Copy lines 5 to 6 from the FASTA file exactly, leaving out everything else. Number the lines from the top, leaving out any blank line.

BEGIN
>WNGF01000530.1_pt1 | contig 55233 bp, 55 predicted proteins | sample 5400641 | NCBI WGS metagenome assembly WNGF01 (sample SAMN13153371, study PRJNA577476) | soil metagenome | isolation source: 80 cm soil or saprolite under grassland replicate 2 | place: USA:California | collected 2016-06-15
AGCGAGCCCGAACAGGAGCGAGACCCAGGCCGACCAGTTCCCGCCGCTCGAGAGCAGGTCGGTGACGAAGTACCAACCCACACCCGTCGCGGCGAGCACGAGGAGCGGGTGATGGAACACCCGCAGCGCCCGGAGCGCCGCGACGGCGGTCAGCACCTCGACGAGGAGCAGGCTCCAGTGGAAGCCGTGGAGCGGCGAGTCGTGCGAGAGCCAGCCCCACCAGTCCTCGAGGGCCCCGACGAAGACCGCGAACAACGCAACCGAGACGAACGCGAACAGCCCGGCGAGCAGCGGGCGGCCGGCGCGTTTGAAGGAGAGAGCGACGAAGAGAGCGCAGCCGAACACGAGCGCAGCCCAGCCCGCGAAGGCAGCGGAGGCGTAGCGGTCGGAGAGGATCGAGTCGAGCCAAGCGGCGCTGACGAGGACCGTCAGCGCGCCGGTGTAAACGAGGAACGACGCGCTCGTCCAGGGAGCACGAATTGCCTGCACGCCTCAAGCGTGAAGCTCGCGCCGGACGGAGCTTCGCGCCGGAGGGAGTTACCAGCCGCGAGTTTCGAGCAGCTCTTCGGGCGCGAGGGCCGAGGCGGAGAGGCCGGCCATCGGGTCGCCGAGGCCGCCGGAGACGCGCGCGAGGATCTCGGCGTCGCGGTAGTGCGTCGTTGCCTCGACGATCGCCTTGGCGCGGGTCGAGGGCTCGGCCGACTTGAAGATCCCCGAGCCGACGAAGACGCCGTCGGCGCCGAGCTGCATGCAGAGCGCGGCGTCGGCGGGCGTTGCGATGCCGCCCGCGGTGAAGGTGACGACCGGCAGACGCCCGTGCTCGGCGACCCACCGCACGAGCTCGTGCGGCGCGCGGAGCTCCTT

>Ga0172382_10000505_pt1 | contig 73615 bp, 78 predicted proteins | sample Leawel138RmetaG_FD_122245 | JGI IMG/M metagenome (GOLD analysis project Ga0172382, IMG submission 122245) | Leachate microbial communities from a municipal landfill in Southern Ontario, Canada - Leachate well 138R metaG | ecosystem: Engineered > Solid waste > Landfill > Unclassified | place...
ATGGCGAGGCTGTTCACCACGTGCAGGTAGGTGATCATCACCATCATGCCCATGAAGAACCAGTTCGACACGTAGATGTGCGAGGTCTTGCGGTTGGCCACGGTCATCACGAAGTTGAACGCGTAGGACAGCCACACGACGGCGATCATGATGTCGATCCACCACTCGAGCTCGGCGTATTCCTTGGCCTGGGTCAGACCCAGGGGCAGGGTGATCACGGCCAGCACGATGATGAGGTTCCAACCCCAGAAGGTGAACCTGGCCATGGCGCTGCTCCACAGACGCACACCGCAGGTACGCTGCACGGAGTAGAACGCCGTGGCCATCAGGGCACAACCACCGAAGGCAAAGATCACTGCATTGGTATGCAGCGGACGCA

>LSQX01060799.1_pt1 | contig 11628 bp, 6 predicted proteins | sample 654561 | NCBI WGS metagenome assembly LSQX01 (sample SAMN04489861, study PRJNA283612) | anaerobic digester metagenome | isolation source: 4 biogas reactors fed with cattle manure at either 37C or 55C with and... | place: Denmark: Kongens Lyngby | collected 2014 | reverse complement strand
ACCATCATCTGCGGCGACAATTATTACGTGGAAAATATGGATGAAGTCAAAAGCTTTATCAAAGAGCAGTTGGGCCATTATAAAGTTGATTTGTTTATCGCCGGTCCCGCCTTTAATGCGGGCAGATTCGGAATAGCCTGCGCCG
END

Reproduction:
>LSQX01060799.1_pt1 | contig 11628 bp, 6 predicted proteins | sample 654561 | NCBI WGS metagenome assembly LSQX01 (sample SAMN04489861, study PRJNA283612) | anaerobic digester metagenome | isolation source: 4 biogas reactors fed with cattle manure at either 37C or 55C with and... | place: Denmark: Kongens Lyngby | collected 2014 | reverse complement strand
ACCATCATCTGCGGCGACAATTATTACGTGGAAAATATGGATGAAGTCAAAAGCTTTATCAAAGAGCAGTTGGGCCATTATAAAGTTGATTTGTTTATCGCCGGTCCCGCCTTTAATGCGGGCAGATTCGGAATAGCCTGCGCCG